Isabel Martin, President of the Linguistic Society of the Philippines (LSP), opined that Filipinos seem to fear the English language. She cited the “nosebleed” jokes and extreme legislative measures that tend to make English the primary, or even the sole, medium of instruction as evidences that indeed, the Filipino people, in general, is afraid of the Western language.
I cannot disagree with this expert opinion. I think that Pinoys, actually, tend to fear the language because they think that it is something superior than the Filipino language. It is somehow a kind of slave mentality because of our nation’s history of colonialism. This belief has two directions; it suggests that English is something that we shouldn’t try because we’re not capable of mastering it while the other tendency directs us to study English in order to become superior.
Even worse is the other extreme of it which is false nationalism as indicated by some Filipinos’ assertion that speaking English is tantamount to betraying the country. I have to admit that I am amused every time I watch Jimmy Santos’s carabao English on TV but this kind of humor actually contributes to the problem. Erap, during his pre-presidential campaign binge actually capitalized on his supposed English-baluktot which seems not to be really true or was just bloated to support his masa image and his para sa mahirap slogan.
English should be treated just like any other language. It should be used when necessary and should not be forced when not.
Ateneo Professor Nanette Fernandez has an interesting piece about this topic. The founder of the Ateneo Center for English Language Teaching said that Philippine English has its distinct and acceptable characteristics like the use of certain phrases that purists might consider as incorrect like “cope up with”.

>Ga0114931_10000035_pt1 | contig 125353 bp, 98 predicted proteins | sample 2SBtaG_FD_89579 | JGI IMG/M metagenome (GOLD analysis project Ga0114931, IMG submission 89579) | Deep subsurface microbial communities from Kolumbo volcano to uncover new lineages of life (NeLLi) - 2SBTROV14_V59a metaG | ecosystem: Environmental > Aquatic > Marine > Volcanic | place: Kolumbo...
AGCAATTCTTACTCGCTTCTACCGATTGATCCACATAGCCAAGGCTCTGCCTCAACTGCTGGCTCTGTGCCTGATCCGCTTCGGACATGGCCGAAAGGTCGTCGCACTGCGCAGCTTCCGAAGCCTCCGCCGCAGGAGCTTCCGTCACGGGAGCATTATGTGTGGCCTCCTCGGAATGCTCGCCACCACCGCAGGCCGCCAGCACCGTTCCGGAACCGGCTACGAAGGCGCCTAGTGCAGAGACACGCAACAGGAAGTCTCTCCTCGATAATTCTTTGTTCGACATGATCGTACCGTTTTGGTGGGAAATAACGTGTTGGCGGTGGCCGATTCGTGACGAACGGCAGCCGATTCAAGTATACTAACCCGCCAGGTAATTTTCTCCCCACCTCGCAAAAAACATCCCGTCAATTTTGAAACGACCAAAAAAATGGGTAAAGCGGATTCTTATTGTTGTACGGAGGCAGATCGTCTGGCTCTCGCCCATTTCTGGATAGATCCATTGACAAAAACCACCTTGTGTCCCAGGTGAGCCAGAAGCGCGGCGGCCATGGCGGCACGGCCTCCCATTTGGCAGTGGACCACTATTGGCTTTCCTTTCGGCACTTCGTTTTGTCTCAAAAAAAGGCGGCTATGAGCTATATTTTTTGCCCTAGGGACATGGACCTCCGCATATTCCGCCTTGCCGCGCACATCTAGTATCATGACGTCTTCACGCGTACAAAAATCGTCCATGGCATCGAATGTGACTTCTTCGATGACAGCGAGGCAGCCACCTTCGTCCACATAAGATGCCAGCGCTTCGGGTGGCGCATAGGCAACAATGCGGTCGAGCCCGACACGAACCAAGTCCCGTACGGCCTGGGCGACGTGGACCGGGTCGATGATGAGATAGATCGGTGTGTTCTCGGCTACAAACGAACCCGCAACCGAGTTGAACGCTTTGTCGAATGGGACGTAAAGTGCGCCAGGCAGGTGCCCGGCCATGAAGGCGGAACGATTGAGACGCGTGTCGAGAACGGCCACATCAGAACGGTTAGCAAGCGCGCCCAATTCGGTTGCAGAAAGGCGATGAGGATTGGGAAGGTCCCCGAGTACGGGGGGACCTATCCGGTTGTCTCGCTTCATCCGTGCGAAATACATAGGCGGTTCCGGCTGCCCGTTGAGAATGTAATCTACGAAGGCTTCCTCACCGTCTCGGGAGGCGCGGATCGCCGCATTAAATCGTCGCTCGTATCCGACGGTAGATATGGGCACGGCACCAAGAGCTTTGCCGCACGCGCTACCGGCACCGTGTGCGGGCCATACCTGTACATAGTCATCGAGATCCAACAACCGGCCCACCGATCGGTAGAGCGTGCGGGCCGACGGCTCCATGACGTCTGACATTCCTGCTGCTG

I must add that Philippine English has different definitions for certain words (like “traffic” and “salvage”) and even has words that only Filipinos seem to use (like “ballpen” or “ref”).
The concept of countries having their own ‘nativized’ versions of English should be propagated so as not to drive away Filipinos from learning it the easier way. Not unless you work in a call center or any other industry that requires immediate communicative understanding, learning American or British or Australian English should not be forced.
It is sad to note that when the Janina San Miguel-incident happened, a lot of people bashed the beauty queen regarding her wrong grammar and pronunciation instead of the apparent non-sense that she blabbered right there at the pageant where she supposedly won. More insulting is the fact that some of those who lambasted San Miguel in Youtube even has a grammar worse than Janina.
I do think that the aim to improve English, both as individuals or as a nation, will always be a good thing to do if it is founded upon the principle of greater understanding and social progress and not on the assertion and imposition of who is the greater and who is the lesser.